Day to Day Living
If you are caring for someone with dementia, you will want to ensure that they remain as fit and healthy as possible. The better the person feels the more enjoyment they are likely to get from life and the easier it will be for both of you to manage.
Communicating our needs, wishes and thoughts is vital. Dementia affects how we communicate, even in the early stages.
We all need to communicate; it is part of our identity and vital for our quality of life. We tend to think about communication as talking, yet over 90% of communication happens through non-verbal communication such as facial expression, gestures and touch.
Take your time. Be patient and understanding and keep your sense of humour, it helps!
Dementia affects how we communicate; each person’s experience is different. Below are tips and techniques to help.
- Reduce background noise and distractions such as TV or radio or other people’s conversations
- Try to make eye contact
- Speak slowly, clearly and calmly
- Listen carefully and allow plenty of time for the person to respond to you
- Make sure your body language and expression match what you are saying
For a full list of tips for communicating with a person with dementia download the resource Communication by clicking here
Driving and dementia
A diagnosis of dementia does not mean a person must stop driving straightaway. However, a diagnosis does mean that certain things must be done to continue to drive. A person with dementia must inform the National Driver Licence Service (NDLS) about their diagnosis. The driver must also inform their car insurance company to ensure their insurance is still valid.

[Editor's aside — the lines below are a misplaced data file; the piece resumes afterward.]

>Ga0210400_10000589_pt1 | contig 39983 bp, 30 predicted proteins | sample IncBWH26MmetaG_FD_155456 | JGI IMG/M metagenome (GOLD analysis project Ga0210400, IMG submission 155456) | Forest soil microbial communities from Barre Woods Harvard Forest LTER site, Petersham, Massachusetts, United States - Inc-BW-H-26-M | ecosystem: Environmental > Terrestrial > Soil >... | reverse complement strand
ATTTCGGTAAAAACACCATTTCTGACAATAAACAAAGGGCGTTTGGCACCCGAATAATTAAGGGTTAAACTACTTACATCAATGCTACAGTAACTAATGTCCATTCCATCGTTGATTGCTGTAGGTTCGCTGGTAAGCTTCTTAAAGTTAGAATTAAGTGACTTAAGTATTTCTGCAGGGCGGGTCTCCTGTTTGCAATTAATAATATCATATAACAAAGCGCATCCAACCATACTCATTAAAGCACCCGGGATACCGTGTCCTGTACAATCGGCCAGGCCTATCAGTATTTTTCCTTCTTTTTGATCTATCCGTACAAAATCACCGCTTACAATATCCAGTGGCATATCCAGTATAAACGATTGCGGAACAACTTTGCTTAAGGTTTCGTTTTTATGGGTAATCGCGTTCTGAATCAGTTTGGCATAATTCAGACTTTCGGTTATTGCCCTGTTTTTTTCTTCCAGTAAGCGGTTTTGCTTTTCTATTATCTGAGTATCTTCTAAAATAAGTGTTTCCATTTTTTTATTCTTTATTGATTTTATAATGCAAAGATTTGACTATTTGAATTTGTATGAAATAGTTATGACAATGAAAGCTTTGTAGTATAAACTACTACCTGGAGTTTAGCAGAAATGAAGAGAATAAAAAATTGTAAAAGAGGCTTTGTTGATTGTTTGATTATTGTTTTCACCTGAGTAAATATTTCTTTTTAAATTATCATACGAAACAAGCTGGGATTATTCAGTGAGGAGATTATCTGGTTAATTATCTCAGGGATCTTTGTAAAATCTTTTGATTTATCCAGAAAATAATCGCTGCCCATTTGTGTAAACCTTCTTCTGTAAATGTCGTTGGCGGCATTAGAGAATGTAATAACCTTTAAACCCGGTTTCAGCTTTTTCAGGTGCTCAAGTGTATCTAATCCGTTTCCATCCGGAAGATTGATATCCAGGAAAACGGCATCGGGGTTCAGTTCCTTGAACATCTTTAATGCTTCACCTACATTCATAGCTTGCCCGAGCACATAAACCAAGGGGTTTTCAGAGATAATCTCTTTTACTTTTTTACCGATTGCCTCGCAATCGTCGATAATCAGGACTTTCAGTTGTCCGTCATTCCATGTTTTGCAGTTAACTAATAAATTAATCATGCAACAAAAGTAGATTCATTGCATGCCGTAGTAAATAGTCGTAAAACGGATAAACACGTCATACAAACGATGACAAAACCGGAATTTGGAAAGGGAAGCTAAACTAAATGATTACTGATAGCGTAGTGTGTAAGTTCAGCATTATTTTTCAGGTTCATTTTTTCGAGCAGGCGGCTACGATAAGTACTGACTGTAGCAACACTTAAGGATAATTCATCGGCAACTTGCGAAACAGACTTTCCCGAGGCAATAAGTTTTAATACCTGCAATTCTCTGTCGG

The person with dementia will need to their GP about these steps and their GP can guide you on each one. More information on steps to take when driving with dementia can be seen by clicking here
Most drivers with dementia accept that over time dementia affects their ability to drive safely. With guidance and support from family and healthcare professionals, they will engage with regular assessments and limit their driving when required. Most people will also engage in planning to stop driving and decide themselves they no longer want to drive.
Supporting a person with dementia to stop driving
The decision to stop driving can have a big impact on both the person with dementia and their family. It does indicate that their dementia has progressed and for many people the loss of independence is very difficult to cope with.
Some people with dementia feel relieved to stop driving and are comfortable finding new ways to get out and about. However, even people who willingly give up driving may feel sad and low in mood in the weeks and months that follow the decision. They may be irritable and defensive. It is important that their doctor is aware of any changes in mood and behaviour following the decision.
Family members and friends can help and support, things you can do include:
- Allow the person to talk about it if they want to, acknowledge it is difficult.
- Be positive, focus on the benefits that come with not having a car for example:
- no need to navigate traffic and find parking,
- no longer paying for car insurance, tax or fuel,
- no more organising or paying for car service and repairs.
- Encourage the person to see that it is still possible to get out and about and do things. Take the time to help them figure out new ways to travel. A mix of public and private transport services, family and friends can often provide realistic options. For example,